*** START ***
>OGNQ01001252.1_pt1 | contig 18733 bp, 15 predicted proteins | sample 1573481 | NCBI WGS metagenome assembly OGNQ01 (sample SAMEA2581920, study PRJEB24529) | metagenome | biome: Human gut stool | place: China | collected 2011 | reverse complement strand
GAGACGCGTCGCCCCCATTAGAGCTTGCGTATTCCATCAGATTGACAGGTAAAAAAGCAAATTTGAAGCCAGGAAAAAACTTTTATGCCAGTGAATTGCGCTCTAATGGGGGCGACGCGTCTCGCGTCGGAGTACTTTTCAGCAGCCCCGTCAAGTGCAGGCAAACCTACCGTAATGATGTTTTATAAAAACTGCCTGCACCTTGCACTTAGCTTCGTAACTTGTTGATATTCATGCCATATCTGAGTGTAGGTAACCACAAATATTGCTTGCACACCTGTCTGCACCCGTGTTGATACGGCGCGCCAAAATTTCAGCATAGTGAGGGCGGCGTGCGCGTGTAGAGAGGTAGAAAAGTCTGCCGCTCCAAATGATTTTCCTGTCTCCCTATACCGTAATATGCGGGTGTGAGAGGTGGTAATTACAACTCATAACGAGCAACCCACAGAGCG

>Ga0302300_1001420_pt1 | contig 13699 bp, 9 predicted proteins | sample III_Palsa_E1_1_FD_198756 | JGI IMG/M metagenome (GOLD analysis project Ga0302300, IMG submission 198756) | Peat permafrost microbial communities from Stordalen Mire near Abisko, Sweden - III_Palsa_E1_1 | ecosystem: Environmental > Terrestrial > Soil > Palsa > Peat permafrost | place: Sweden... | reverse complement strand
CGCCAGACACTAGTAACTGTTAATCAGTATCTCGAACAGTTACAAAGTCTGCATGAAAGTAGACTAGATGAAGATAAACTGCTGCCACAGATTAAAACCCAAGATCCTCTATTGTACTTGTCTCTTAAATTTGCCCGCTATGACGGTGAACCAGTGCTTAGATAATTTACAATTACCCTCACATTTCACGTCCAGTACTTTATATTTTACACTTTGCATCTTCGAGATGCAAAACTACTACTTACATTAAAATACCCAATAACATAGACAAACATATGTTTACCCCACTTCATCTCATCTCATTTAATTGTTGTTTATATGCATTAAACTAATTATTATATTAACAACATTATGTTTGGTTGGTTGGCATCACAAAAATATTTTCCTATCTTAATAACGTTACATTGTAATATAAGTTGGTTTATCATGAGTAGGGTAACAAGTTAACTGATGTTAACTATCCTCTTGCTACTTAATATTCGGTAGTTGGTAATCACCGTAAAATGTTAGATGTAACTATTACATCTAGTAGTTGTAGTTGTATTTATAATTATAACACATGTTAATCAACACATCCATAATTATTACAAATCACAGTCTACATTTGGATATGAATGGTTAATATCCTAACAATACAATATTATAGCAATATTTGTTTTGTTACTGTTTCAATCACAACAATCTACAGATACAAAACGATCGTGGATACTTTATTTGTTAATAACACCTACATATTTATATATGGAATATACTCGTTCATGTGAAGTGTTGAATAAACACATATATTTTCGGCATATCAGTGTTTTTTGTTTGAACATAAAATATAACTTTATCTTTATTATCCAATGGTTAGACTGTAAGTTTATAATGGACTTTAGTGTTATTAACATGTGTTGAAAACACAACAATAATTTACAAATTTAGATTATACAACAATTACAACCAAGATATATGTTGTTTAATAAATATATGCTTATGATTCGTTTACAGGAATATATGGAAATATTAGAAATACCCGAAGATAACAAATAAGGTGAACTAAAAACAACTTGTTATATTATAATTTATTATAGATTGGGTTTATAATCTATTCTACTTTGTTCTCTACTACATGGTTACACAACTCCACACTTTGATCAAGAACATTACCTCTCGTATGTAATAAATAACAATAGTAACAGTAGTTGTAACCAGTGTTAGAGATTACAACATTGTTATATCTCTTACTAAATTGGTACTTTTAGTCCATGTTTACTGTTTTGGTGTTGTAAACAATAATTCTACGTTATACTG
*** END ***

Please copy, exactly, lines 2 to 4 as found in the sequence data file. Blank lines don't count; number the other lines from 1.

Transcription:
GAGACGCGTCGCCCCCATTAGAGCTTGCGTATTCCATCAGATTGACAGGTAAAAAAGCAAATTTGAAGCCAGGAAAAAACTTTTATGCCAGTGAATTGCGCTCTAATGGGGGCGACGCGTCTCGCGTCGGAGTACTTTTCAGCAGCCCCGTCAAGTGCAGGCAAACCTACCGTAATGATGTTTTATAAAAACTGCCTGCACCTTGCACTTAGCTTCGTAACTTGTTGATATTCATGCCATATCTGAGTGTAGGTAACCACAAATATTGCTTGCACACCTGTCTGCACCCGTGTTGATACGGCGCGCCAAAATTTCAGCATAGTGAGGGCGGCGTGCGCGTGTAGAGAGGTAGAAAAGTCTGCCGCTCCAAATGATTTTCCTGTCTCCCTATACCGTAATATGCGGGTGTGAGAGGTGGTAATTACAACTCATAACGAGCAACCCACAGAGCG

>Ga0302300_1001420_pt1 | contig 13699 bp, 9 predicted proteins | sample III_Palsa_E1_1_FD_198756 | JGI IMG/M metagenome (GOLD analysis project Ga0302300, IMG submission 198756) | Peat permafrost microbial communities from Stordalen Mire near Abisko, Sweden - III_Palsa_E1_1 | ecosystem: Environmental > Terrestrial > Soil > Palsa > Peat permafrost | place: Sweden... | reverse complement strand
CGCCAGACACTAGTAACTGTTAATCAGTATCTCGAACAGTTACAAAGTCTGCATGAAAGTAGACTAGATGAAGATAAACTGCTGCCACAGATTAAAACCCAAGATCCTCTATTGTACTTGTCTCTTAAATTTGCCCGCTATGACGGTGAACCAGTGCTTAGATAATTTACAATTACCCTCACATTTCACGTCCAGTACTTTATATTTTACACTTTGCATCTTCGAGATGCAAAACTACTACTTACATTAAAATACCCAATAACATAGACAAACATATGTTTACCCCACTTCATCTCATCTCATTTAATTGTTGTTTATATGCATTAAACTAATTATTATATTAACAACATTATGTTTGGTTGGTTGGCATCACAAAAATATTTTCCTATCTTAATAACGTTACATTGTAATATAAGTTGGTTTATCATGAGTAGGGTAACAAGTTAACTGATGTTAACTATCCTCTTGCTACTTAATATTCGGTAGTTGGTAATCACCGTAAAATGTTAGATGTAACTATTACATCTAGTAGTTGTAGTTGTATTTATAATTATAACACATGTTAATCAACACATCCATAATTATTACAAATCACAGTCTACATTTGGATATGAATGGTTAATATCCTAACAATACAATATTATAGCAATATTTGTTTTGTTACTGTTTCAATCACAACAATCTACAGATACAAAACGATCGTGGATACTTTATTTGTTAATAACACCTACATATTTATATATGGAATATACTCGTTCATGTGAAGTGTTGAATAAACACATATATTTTCGGCATATCAGTGTTTTTTGTTTGAACATAAAATATAACTTTATCTTTATTATCCAATGGTTAGACTGTAAGTTTATAATGGACTTTAGTGTTATTAACATGTGTTGAAAACACAACAATAATTTACAAATTTAGATTATACAACAATTACAACCAAGATATATGTTGTTTAATAAATATATGCTTATGATTCGTTTACAGGAATATATGGAAATATTAGAAATACCCGAAGATAACAAATAAGGTGAACTAAAAACAACTTGTTATATTATAATTTATTATAGATTGGGTTTATAATCTATTCTACTTTGTTCTCTACTACATGGTTACACAACTCCACACTTTGATCAAGAACATTACCTCTCGTATGTAATAAATAACAATAGTAACAGTAGTTGTAACCAGTGTTAGAGATTACAACATTGTTATATCTCTTACTAAATTGGTACTTTTAGTCCATGTTTACTGTTTTGGTGTTGTAAACAATAATTCTACGTTATACTG